Then we drove through the town of Arivaca – population roughly 700 – to the west several miles and then walked on a migrant trail just inside the Buenos Aires Wildlife Refuge to the site where, a few years ago, one of the Green Valley Samaritans on water patrol found 64-year-old Alfonso Salas lying dead, face up, on the ground. Alfonso was headed back to the U.S. where he had lived for years to reunite with his children.
Thousands of migrants pass through this area annually, despite the new iron walls put up to deter them, despite the huge increase in border patrol agents and higher chances of being apprehended, despite the increase in migrants convicted in court of immigration violations, despite the increasing danger from drug-cartels who now control the “coyotes” who lead them across the border, despite the fewer jobs available in the US after the recession, despite the rapes and robberies suffered by migrants, despite the “funneling” of migrants between the areas with border walls into the harshest, most dangerous parts of the desert. In the fiscal year ended Sept 30, 2012, 179 bodies of migrants were found in Arizona near the border. Though the number of migrants successfully crossing has greatly declined in recent years, the same cannot be said of the number of migrant deaths in the desert. As migrants choose harsher and more remote routes into the US, the relative danger of the crossing has greatly increased. Still, the evidence of migrant journeys abounds in the desert: empty tuna cans, empty water and elecrolyte bottles, clothes discarded to lighten the load.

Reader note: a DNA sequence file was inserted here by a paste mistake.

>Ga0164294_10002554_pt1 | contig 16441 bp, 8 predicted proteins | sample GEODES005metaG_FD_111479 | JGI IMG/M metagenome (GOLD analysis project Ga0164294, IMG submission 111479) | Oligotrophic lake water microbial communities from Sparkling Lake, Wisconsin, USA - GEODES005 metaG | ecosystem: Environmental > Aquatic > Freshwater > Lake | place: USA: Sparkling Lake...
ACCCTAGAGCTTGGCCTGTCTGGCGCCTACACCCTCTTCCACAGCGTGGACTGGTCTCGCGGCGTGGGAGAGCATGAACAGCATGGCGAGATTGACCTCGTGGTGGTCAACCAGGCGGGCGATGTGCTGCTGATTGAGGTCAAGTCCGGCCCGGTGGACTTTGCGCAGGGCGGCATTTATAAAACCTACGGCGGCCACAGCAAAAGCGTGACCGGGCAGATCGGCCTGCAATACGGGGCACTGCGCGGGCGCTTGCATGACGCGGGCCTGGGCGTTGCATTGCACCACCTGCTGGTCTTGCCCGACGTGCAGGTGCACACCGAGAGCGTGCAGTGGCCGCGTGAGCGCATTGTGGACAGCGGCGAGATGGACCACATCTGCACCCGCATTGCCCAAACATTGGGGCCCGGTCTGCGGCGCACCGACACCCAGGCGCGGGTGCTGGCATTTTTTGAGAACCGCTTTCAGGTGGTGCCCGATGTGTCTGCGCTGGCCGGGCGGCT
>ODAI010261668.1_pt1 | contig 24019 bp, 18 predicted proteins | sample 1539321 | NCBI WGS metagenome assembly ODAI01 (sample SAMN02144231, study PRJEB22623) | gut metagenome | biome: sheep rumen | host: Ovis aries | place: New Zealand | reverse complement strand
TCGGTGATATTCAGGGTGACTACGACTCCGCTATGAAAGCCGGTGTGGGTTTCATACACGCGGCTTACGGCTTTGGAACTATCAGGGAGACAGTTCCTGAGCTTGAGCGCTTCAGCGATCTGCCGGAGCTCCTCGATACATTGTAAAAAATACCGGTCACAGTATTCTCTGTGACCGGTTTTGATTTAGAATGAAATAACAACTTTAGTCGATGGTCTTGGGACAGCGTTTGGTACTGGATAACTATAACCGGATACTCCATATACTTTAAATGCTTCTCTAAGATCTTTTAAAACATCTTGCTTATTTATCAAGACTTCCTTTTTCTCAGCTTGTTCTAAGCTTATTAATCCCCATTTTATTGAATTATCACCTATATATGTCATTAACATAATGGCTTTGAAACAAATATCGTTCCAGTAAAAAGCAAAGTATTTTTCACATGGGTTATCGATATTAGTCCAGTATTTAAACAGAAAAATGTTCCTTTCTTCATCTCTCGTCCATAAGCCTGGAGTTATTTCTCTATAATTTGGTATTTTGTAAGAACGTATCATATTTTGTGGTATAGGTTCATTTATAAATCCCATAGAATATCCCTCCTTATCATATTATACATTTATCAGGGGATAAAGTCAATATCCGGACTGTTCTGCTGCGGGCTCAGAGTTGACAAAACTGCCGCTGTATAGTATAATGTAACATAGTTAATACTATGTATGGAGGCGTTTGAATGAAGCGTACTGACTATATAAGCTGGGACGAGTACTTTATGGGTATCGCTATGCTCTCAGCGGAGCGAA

Across the road we hiked up another trail to the site of a Humane Borders water station. A blue plastic tank on its side, filled with water for migrants to access, was marked by a tall metal conduit pipe with a blue tarp flag waving from its top. From there we hiked up a trail dotted with abandoned migrant belongings along an arroyo. We dodged the barbs of cholla cacti and mesquite branches to put water jugs on the trail for migrants who might not want to get caught near the water tank.
Back in Arivaca we visited the office of No More Deaths and People Helping People. Katherine of No More Deaths gave us an overview of the current state of migration and border enforcement. NMD maintains a year-round camp south of Arivaca where its volunteers monitor human rights concerns regarding migrants and the Border Patrol. NMD volunteers go out on the trails to leave water jugs and to provide emergency medical attention to migrants. None of the humanitarian aid groups – NMD, Humane Borders, nor the Samaritan Patrols – engage in transporting migrants to their destinations. These groups have a mostly respectful mutual relationship with the Border Patrol, which has a policy against molesting their water stations. Though there are exceptions, generally the policy is respected. At the office, the students bought buttons and bumper stickers advocating change for justice at the border.